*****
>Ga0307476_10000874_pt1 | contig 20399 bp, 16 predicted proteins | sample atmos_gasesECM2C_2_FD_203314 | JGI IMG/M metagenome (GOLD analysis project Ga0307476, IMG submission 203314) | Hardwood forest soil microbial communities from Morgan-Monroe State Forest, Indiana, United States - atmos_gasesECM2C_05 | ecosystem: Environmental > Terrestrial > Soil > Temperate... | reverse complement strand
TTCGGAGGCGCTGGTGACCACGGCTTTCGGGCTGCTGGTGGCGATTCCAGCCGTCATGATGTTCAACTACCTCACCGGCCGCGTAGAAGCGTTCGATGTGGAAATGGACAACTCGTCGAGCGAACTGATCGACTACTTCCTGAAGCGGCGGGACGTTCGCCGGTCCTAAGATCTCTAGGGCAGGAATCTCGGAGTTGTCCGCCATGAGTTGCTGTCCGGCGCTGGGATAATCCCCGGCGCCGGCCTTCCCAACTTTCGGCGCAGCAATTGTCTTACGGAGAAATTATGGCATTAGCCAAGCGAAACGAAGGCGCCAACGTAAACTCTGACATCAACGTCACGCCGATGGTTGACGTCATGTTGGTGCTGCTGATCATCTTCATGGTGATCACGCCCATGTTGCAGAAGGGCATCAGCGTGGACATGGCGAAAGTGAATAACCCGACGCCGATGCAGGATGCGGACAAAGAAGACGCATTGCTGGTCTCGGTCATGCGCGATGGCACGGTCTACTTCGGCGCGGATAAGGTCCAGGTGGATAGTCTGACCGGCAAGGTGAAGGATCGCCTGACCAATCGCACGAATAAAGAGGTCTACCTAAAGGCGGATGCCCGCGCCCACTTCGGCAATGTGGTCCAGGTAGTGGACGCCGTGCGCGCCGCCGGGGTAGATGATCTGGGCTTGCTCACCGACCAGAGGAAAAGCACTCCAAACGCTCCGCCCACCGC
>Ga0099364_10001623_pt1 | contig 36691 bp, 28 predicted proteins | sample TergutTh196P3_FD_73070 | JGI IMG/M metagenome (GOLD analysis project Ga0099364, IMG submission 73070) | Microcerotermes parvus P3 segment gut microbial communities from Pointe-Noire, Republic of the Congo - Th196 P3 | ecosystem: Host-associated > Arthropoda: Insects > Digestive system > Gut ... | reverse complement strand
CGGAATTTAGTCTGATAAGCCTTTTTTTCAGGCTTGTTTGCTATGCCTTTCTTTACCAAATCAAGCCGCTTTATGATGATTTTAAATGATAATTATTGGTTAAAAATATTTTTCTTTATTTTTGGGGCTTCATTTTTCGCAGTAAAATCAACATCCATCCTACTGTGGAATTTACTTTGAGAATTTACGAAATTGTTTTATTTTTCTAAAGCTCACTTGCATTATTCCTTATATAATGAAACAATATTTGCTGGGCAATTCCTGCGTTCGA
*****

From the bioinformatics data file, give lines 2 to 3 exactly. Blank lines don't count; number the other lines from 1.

TTCGGAGGCGCTGGTGACCACGGCTTTCGGGCTGCTGGTGGCGATTCCAGCCGTCATGATGTTCAACTACCTCACCGGCCGCGTAGAAGCGTTCGATGTGGAAATGGACAACTCGTCGAGCGAACTGATCGACTACTTCCTGAAGCGGCGGGACGTTCGCCGGTCCTAAGATCTCTAGGGCAGGAATCTCGGAGTTGTCCGCCATGAGTTGCTGTCCGGCGCTGGGATAATCCCCGGCGCCGGCCTTCCCAACTTTCGGCGCAGCAATTGTCTTACGGAGAAATTATGGCATTAGCCAAGCGAAACGAAGGCGCCAACGTAAACTCTGACATCAACGTCACGCCGATGGTTGACGTCATGTTGGTGCTGCTGATCATCTTCATGGTGATCACGCCCATGTTGCAGAAGGGCATCAGCGTGGACATGGCGAAAGTGAATAACCCGACGCCGATGCAGGATGCGGACAAAGAAGACGCATTGCTGGTCTCGGTCATGCGCGATGGCACGGTCTACTTCGGCGCGGATAAGGTCCAGGTGGATAGTCTGACCGGCAAGGTGAAGGATCGCCTGACCAATCGCACGAATAAAGAGGTCTACCTAAAGGCGGATGCCCGCGCCCACTTCGGCAATGTGGTCCAGGTAGTGGACGCCGTGCGCGCCGCCGGGGTAGATGATCTGGGCTTGCTCACCGACCAGAGGAAAAGCACTCCAAACGCTCCGCCCACCGC
>Ga0099364_10001623_pt1 | contig 36691 bp, 28 predicted proteins | sample TergutTh196P3_FD_73070 | JGI IMG/M metagenome (GOLD analysis project Ga0099364, IMG submission 73070) | Microcerotermes parvus P3 segment gut microbial communities from Pointe-Noire, Republic of the Congo - Th196 P3 | ecosystem: Host-associated > Arthropoda: Insects > Digestive system > Gut ... | reverse complement strand